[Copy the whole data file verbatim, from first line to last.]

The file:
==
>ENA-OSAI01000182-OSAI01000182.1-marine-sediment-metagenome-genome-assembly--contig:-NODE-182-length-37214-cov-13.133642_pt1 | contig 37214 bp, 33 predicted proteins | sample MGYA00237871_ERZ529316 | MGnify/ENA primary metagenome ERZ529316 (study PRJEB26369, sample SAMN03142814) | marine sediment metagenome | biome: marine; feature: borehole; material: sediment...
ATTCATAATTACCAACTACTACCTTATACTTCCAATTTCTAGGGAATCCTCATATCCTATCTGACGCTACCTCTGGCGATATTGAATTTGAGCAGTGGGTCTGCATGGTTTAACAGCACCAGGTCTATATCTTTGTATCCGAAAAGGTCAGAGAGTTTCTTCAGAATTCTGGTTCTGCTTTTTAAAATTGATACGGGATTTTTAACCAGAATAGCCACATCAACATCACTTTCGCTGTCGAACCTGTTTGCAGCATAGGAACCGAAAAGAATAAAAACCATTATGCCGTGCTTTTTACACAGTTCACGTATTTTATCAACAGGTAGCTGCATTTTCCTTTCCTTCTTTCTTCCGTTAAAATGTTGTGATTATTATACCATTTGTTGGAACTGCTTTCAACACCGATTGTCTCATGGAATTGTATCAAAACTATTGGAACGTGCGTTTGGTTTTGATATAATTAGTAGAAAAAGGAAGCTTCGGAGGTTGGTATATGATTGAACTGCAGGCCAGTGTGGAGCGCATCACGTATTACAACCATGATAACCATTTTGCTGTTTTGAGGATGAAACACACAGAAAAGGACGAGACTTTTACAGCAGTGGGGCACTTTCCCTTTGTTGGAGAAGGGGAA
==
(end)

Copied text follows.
>ENA-OSAI01000182-OSAI01000182.1-marine-sediment-metagenome-genome-assembly--contig:-NODE-182-length-37214-cov-13.133642_pt1 | contig 37214 bp, 33 predicted proteins | sample MGYA00237871_ERZ529316 | MGnify/ENA primary metagenome ERZ529316 (study PRJEB26369, sample SAMN03142814) | marine sediment metagenome | biome: marine; feature: borehole; material: sediment...
ATTCATAATTACCAACTACTACCTTATACTTCCAATTTCTAGGGAATCCTCATATCCTATCTGACGCTACCTCTGGCGATATTGAATTTGAGCAGTGGGTCTGCATGGTTTAACAGCACCAGGTCTATATCTTTGTATCCGAAAAGGTCAGAGAGTTTCTTCAGAATTCTGGTTCTGCTTTTTAAAATTGATACGGGATTTTTAACCAGAATAGCCACATCAACATCACTTTCGCTGTCGAACCTGTTTGCAGCATAGGAACCGAAAAGAATAAAAACCATTATGCCGTGCTTTTTACACAGTTCACGTATTTTATCAACAGGTAGCTGCATTTTCCTTTCCTTCTTTCTTCCGTTAAAATGTTGTGATTATTATACCATTTGTTGGAACTGCTTTCAACACCGATTGTCTCATGGAATTGTATCAAAACTATTGGAACGTGCGTTTGGTTTTGATATAATTAGTAGAAAAAGGAAGCTTCGGAGGTTGGTATATGATTGAACTGCAGGCCAGTGTGGAGCGCATCACGTATTACAACCATGATAACCATTTTGCTGTTTTGAGGATGAAACACACAGAAAAGGACGAGACTTTTACAGCAGTGGGGCACTTTCCCTTTGTTGGAGAAGGGGAA